Photos from the field: Clairmont et al. 2014. Diet & morphology of Cuban Bats

Lindsey Clairmont, Emanuel C. Moraand Brock Fenton. 2014. Morphology, Diet and Flower-visiting by Phyllostomid Bats in Cuba. Biotropica 46(4): 433-440.

Pollinator morphology can play an important role in structuring plant–pollinator relationships and a pollinator’s morphology may be associated with aspects of its diet. We examined the relationship between morphology and the partitioning of flower-based food resources for five species of flower-visiting Cuban bats: Artibeus jamaicensis, Brachyphylla nana, Erophylla sezekorni, Monophyllus redmani and Phyllonycteris poeyi. We analyzed cranial traits and body size to assess differences among species with respect to morphological specializations. We also collected dietary data from guano and used acoustic monitoring to assess bat activity at flowers. We found evidence that bats partition floral resources, but we found no direct evidence that plants were limiting resources for the bats. Morphological similarity among bat species did not predict dietary overlap. Rather it was associated with phylogenic relationships among some species. Species with different morphological specialization for flower-visiting consumed resources and visited food plants at different frequencies.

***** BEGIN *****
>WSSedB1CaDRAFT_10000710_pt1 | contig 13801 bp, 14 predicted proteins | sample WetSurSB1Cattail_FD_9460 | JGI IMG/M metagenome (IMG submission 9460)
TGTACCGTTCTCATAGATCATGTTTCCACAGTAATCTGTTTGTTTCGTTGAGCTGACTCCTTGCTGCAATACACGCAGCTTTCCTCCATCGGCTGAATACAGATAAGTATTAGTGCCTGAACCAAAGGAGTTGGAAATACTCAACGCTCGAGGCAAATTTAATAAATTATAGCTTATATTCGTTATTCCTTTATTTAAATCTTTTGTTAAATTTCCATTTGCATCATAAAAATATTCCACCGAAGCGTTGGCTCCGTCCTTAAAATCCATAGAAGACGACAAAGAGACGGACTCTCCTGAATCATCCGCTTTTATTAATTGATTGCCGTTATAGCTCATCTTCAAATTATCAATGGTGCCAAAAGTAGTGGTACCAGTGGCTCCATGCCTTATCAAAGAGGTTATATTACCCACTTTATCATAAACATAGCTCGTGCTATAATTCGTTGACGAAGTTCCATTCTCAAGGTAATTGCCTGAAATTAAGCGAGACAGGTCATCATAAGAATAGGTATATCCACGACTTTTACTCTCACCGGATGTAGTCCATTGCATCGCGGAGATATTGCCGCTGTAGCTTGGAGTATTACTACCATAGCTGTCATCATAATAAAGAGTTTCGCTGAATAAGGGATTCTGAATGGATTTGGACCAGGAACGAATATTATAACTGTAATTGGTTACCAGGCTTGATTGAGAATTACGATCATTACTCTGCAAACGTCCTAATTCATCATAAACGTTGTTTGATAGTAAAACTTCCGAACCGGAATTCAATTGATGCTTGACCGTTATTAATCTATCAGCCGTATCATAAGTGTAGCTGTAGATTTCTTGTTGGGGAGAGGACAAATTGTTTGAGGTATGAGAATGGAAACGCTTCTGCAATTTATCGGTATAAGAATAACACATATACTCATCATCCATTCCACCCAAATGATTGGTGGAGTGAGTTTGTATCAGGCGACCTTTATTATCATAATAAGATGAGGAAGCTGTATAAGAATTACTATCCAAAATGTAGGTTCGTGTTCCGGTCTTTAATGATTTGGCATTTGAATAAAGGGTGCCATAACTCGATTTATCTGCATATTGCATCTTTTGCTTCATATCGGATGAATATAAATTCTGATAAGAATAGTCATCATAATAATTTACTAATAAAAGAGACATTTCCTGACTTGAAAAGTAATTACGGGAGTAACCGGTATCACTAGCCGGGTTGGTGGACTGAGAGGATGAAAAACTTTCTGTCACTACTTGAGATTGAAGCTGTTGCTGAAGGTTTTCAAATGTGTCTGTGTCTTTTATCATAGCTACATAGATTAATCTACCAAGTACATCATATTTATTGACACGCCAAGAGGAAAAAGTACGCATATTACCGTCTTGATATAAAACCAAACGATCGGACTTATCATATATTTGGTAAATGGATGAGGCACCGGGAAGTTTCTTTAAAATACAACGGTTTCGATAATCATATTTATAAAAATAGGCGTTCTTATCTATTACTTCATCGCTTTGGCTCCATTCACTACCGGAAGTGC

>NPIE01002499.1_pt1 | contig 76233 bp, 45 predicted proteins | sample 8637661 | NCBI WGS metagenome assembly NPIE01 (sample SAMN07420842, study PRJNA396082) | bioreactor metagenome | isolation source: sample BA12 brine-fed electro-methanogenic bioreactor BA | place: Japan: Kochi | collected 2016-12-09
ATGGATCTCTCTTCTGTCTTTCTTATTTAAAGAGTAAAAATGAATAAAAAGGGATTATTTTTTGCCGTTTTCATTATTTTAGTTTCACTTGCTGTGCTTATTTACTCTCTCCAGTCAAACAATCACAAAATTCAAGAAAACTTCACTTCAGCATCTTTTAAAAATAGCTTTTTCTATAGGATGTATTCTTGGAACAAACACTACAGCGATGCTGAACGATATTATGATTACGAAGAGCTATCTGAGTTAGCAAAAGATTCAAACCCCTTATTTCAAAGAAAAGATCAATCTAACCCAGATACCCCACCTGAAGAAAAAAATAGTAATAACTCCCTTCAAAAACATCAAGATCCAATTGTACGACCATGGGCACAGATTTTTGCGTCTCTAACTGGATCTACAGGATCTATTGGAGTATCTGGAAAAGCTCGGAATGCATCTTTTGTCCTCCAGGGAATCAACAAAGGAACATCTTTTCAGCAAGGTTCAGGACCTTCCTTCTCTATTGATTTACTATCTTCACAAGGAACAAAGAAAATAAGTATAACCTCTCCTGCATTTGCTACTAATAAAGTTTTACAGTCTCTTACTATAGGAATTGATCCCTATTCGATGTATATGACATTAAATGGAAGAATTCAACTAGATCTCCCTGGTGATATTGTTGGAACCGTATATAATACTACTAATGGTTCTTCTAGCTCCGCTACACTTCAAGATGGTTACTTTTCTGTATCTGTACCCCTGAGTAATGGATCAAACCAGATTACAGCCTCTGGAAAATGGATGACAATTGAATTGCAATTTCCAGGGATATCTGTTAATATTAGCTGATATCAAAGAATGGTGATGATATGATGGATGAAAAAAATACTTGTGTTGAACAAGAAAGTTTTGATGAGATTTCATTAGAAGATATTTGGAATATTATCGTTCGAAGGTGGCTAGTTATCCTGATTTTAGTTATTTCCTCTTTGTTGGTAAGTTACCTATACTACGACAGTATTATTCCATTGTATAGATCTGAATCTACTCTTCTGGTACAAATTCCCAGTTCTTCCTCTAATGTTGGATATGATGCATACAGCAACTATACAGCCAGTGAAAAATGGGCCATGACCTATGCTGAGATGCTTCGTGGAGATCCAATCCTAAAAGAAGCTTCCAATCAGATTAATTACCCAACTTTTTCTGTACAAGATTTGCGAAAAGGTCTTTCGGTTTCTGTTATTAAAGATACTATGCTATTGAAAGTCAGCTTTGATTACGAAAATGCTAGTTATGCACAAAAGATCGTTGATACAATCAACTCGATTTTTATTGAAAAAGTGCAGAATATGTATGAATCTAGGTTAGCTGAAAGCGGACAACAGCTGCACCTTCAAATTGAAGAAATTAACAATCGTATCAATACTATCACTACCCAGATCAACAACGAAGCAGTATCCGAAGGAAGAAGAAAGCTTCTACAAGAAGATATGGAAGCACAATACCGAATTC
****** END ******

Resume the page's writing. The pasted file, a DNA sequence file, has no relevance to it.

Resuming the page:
Night blooming Pseudobombax ellipticum.  Botanical Garden, Havana

Night blooming Pseudobombax ellipticum. Botanical Garden, Havana

Pollen grains in bat guano

Pollen grains in bat guano

Night Blooming Cactus.  Botanical Garden, Havana

Night Blooming Cactus. Botanical Garden, Havana

Monophyllus reedman. Image from Botanical Garden in Havana

Monophyllus reedman. Image from Botanical Garden in Havana